Oppong, Richard F. (2009) Relational issues of law and economic integration in Africa : perspectives from constitutional, public and private international law. PhD thesis, .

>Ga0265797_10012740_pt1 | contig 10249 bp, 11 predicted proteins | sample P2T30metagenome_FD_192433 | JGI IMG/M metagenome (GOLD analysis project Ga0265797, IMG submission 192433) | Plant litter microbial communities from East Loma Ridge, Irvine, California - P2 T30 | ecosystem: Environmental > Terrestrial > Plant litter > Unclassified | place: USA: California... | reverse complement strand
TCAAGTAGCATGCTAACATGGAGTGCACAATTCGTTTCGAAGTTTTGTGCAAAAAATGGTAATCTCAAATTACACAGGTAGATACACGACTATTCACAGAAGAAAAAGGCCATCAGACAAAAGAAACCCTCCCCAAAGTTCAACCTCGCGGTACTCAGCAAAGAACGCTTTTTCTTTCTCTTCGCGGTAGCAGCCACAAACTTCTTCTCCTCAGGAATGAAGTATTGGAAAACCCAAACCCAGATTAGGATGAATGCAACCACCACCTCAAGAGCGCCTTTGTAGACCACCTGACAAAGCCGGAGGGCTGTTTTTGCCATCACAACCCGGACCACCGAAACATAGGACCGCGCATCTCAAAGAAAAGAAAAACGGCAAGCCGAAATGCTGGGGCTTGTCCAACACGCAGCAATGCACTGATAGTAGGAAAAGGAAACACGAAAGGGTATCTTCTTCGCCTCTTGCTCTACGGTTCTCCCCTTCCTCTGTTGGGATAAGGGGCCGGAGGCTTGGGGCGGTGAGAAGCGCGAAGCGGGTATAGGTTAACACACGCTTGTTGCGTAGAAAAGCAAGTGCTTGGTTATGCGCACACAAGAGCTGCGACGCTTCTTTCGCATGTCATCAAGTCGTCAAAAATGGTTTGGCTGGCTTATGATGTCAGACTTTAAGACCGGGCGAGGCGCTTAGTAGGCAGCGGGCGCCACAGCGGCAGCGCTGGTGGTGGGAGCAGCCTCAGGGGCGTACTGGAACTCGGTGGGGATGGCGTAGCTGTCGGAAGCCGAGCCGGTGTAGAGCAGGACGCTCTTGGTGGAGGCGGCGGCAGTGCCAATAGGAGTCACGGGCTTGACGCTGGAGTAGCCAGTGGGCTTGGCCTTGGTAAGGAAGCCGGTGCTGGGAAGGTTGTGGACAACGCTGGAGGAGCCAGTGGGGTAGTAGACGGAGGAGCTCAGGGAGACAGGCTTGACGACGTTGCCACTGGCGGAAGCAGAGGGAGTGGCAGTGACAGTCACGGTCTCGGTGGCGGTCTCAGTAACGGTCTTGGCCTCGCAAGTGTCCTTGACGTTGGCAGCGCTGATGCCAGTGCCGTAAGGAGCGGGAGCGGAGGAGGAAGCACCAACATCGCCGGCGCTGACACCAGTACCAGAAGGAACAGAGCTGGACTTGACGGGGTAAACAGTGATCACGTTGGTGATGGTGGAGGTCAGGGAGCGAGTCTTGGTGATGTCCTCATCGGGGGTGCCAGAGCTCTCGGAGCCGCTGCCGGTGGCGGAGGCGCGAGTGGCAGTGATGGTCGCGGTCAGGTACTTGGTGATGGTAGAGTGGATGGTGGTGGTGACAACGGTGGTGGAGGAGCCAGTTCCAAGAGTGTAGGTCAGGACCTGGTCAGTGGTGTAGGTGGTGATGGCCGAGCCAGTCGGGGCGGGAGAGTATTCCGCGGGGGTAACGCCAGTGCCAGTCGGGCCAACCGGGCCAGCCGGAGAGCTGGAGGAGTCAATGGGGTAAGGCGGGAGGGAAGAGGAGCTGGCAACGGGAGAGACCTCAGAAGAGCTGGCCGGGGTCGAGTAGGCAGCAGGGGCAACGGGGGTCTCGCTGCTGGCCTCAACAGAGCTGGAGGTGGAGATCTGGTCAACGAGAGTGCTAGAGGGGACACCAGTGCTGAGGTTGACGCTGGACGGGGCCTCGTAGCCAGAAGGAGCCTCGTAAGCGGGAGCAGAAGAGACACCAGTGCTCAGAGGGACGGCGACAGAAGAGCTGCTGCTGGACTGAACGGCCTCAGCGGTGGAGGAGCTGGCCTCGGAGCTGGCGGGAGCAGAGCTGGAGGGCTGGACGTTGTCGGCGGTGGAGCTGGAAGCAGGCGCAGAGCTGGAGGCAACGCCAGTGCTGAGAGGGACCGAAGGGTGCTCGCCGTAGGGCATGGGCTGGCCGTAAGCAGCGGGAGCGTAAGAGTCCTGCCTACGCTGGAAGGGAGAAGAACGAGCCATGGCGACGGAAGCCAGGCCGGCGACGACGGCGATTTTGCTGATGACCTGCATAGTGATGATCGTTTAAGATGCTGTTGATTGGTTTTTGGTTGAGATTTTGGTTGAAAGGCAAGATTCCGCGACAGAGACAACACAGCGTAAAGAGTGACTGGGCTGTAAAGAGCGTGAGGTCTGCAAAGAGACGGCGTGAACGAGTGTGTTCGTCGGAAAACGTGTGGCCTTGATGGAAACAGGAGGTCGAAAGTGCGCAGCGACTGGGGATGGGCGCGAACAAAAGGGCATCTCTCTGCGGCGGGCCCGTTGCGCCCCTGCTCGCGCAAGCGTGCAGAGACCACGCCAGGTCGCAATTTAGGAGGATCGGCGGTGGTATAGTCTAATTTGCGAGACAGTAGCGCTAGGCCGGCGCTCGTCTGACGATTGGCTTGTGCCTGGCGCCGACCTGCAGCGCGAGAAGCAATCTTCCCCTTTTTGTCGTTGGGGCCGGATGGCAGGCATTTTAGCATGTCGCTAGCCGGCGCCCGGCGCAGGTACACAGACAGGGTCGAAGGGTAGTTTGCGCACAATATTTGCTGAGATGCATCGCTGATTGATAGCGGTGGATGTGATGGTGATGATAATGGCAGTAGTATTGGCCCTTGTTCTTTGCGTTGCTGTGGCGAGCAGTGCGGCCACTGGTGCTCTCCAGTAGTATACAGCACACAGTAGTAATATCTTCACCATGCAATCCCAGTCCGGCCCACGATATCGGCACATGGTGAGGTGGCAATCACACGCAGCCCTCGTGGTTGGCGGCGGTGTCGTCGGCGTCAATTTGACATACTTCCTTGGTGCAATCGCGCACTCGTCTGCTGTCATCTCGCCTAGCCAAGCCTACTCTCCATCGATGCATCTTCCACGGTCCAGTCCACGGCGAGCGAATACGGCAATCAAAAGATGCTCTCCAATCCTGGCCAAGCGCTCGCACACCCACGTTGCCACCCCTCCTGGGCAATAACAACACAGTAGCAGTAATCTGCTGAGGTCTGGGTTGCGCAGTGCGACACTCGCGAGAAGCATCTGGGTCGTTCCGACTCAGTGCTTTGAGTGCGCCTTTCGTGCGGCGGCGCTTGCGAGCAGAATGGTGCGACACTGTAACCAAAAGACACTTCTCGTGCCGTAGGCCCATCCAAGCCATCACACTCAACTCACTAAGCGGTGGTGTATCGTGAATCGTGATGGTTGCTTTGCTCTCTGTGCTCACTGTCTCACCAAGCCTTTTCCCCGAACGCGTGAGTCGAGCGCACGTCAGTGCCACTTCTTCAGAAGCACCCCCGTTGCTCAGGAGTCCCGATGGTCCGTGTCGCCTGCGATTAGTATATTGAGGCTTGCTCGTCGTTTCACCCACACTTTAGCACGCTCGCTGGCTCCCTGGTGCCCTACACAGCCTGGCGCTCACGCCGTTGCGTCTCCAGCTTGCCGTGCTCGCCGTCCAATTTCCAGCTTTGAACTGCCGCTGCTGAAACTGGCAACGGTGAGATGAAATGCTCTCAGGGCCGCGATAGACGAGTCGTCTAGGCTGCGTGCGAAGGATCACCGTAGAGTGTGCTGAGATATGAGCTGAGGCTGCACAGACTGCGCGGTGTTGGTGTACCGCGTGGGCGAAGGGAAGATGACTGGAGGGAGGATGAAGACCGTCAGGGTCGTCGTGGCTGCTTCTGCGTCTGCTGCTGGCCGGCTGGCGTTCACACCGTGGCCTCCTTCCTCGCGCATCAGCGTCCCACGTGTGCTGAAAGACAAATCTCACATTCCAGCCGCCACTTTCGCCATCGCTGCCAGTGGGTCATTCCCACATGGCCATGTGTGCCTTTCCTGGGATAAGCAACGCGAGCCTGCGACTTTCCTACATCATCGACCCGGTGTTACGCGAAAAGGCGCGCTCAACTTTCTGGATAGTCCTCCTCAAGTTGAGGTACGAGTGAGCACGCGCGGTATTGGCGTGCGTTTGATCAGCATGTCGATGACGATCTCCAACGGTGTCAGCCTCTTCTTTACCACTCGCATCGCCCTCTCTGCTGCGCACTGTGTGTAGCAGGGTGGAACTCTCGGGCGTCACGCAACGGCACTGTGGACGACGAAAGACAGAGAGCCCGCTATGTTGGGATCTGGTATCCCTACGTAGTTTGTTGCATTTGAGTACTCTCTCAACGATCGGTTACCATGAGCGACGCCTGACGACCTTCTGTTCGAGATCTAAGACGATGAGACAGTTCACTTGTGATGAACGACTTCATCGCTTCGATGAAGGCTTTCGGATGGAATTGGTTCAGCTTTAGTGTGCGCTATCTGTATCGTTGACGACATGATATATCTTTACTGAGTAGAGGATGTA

This thesis examines how relational issues of law in economic integration are being approached in Africa. At its core, relational issues deal with the legal interactions among community, national, regional and international legal systems within the context of economic integration. The theory is that effective economic integration is the product of properly structuring and managing – within well-defined legal frameworks – vertical, horizontal and vertico-horizontal relations among states, legal systems, laws and institutions. Put differently, an economic community must have well-structured and managed relations between itself and other legal systems as a necessary condition for its effectiveness. After expounding this theory and applying it to the state of affairs in Africa (focusing principally on four regional economic communities), the original contribution of the thesis to knowledge on economic integration in Africa can be captured in a few words: Africa’s economic integration processes have not paid systematic or rigorous attention to relational issues. The interactions between community and member states’ legal systems, among the various communities, as well as among member states’ legal systems, have neither been carefully thought through nor placed on a solid legal framework. Where attempts have been made to provide a legal framework, it has been incomplete, unsatisfactory, and, sometimes, grounded on questionable assumptions. The thesis argues that, unless these shortfalls are remedied, the progress and effectiveness of Africa’s economic integration will be seriously undermined. The thesis reveals that even if all the infrastructural, socio-economic and political challenges that bedevil Africa’s economic integration were to disappear, - and it is these challenges that most of the scholarship on Africa’s economic integration are devoted to - there remains so much in the realm of law which, if unaddressed, will hinder its success and effectiveness.
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